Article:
Extended Producer Responsibility (EPR) legislation is on the horizon in the U.S., and preparedness varies among manufacturers, according to PMMI Business Intelligence’s 2023 report, “Sustainability and Technology – The Future of Packaging and Processing.”
EPR generally refers to laws requiring product producers to fund programs or organizations intended to collect, recycle, and otherwise manage packaging, with fees depending on the volume and package type used.
Extended producer responsibility legislation emerging in the U.S.
In the U.S., just four states (Maine, Oregon, Colorado, and California) had passed EPR laws on packaging by the end of 2022.
That may change in 2023, as many other states may join the list following bills announced last year, the report says, citing Plastics News’s article ‘This is the year the reality of plastics EPR arrives in the U.S.” and the Sustainable Packaging Coalition’s “Guide to Extended Producer Responsibility.”
Across the U.S., over 30 bills relating to EPR and packaging have now been introduced. On the federal level, Congress is considering two bills with EPR language.
Many other countries around the world have had EPR regulations in place for several years. Germany was the first to implement these types of laws around 40 years ago. They have since spread to other European countries, Canada, Asia, and South America and will continue to spread moving forward.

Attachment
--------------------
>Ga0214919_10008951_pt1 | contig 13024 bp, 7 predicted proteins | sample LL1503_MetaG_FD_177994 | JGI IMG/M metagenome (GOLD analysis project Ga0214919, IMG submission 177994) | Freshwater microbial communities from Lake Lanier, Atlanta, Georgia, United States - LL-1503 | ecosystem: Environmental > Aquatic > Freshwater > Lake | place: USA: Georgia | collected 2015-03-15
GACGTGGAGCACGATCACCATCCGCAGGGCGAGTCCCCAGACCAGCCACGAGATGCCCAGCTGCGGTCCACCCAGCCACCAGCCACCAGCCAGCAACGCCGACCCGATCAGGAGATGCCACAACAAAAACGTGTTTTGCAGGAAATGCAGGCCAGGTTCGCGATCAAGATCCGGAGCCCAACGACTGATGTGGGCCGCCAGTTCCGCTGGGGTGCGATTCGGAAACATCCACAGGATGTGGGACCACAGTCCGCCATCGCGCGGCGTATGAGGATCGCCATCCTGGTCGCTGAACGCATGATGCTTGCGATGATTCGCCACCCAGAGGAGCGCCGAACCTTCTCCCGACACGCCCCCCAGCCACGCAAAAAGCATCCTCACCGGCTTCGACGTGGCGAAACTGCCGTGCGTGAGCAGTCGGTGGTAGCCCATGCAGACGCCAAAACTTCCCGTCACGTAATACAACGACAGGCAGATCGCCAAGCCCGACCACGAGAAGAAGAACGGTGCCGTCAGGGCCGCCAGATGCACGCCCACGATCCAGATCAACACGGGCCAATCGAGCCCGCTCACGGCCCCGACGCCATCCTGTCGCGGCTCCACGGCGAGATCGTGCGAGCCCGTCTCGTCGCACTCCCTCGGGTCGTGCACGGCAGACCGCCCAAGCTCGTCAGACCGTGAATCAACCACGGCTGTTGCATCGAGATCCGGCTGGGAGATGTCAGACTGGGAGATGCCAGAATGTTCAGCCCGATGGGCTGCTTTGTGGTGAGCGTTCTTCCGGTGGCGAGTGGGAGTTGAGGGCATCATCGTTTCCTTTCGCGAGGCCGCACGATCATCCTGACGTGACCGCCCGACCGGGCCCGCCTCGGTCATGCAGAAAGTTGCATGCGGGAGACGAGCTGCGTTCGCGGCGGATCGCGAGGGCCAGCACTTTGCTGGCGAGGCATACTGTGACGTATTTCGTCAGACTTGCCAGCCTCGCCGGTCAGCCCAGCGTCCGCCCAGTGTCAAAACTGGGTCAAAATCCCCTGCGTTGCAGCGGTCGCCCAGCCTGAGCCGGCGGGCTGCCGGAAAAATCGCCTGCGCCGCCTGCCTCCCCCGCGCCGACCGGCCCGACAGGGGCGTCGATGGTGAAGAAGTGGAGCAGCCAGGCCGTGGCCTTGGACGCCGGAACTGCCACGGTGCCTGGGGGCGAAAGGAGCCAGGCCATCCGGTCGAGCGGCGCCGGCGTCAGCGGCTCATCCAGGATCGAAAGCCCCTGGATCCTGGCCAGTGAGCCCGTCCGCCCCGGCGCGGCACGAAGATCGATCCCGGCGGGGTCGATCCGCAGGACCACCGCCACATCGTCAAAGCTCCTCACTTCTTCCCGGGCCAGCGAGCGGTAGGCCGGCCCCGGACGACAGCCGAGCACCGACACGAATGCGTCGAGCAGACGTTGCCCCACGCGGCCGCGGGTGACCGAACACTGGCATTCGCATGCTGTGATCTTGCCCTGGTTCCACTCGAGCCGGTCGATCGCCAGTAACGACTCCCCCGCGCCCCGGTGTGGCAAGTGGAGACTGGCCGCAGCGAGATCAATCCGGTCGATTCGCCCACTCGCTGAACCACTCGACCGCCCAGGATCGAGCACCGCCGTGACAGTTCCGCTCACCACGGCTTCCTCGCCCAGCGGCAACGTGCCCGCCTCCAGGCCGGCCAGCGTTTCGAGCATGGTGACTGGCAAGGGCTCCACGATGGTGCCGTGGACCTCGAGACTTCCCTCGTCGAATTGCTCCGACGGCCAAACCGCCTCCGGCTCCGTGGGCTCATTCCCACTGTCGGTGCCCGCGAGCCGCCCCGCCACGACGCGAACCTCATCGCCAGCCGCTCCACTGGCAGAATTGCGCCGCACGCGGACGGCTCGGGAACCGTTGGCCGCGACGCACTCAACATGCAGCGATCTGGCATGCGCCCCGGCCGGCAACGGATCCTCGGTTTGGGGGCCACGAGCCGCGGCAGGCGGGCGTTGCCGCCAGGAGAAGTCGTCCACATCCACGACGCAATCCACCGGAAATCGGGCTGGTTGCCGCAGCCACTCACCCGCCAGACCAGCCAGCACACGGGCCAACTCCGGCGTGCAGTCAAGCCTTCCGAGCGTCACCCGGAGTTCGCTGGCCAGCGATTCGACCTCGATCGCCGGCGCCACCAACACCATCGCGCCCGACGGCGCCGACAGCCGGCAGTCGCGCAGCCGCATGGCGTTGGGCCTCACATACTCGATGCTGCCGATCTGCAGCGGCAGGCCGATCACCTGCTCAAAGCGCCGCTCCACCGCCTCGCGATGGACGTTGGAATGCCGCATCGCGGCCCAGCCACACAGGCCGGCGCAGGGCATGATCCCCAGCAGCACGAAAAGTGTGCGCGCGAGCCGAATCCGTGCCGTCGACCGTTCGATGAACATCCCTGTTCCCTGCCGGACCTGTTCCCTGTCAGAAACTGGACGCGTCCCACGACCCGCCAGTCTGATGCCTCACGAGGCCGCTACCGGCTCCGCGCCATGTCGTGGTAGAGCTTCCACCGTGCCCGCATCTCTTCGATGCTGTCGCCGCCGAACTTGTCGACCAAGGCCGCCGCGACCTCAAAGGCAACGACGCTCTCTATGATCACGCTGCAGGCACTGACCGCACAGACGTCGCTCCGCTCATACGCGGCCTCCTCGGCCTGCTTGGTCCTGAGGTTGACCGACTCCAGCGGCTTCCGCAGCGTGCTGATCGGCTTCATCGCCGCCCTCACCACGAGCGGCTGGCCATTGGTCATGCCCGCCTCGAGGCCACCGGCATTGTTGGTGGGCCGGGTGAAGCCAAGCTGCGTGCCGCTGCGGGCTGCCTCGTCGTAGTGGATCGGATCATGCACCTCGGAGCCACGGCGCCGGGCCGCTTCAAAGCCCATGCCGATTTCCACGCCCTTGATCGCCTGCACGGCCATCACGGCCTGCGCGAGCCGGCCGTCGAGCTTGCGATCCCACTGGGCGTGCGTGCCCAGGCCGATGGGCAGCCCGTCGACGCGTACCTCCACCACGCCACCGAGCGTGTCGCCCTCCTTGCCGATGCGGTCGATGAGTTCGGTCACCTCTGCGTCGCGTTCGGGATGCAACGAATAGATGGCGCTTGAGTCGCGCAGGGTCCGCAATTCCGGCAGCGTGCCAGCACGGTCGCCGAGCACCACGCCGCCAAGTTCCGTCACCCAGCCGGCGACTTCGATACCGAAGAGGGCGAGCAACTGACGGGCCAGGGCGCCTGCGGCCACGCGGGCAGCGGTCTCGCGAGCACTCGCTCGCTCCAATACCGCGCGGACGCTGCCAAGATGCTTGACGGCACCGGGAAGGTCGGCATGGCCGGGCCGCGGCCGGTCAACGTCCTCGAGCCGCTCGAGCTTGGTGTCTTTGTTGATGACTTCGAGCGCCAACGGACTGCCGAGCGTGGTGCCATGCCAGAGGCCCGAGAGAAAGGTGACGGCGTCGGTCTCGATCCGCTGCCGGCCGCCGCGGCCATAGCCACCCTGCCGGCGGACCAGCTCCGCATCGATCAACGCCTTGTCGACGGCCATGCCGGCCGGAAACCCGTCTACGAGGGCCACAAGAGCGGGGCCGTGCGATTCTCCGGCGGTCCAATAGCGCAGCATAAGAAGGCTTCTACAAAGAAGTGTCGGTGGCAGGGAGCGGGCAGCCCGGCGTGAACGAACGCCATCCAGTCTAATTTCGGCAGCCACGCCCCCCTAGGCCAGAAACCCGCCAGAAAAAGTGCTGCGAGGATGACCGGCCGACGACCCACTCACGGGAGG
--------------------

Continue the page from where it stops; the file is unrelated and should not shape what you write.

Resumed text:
Extended producer responsibility preparedness varies
Despite the impact EPR legislation has and will have on companies, just over a third (37%) of the 60 executive participants in a PMMI survey said their business was looking at the impact of EPR legislation in their packaging, compared with 63% who said no.
Even among organizations exploring the impact of EPR on their business, answers varied.
Some said their company was “just recently starting to understand EPR, not to the point where we understand the impact” or that they are “still very early in the process, so unsure at this time.”
Others said, “we work with our private label co-manufacturers to ensure we are in compliance,” or that they are calculating the financial implications of potential U.S.-wide legislation.
Several representatives of large CPGs said they are examining the impact of EPR rules, citing the possible increase in costs with reuse/refill targets or the effects on efficiency and throughput.
Some participants noted that post-consumer recycled (PCR) content and recyclable materials will become more important in the future and pointed to potentially positive outcomes from EPR regulations, such as working more collaboratively with industry partners and customers.
EPR is becoming more important, but there is a great deal of uncertainty about the implications for companies involved in the packaging industry. Many are waiting on new U.S. and state legislation to see the full impact on their operations.
SOURCE: PMMI Business Intelligence, 2023 Sustainability and Technology – The Future of Packaging and Processing
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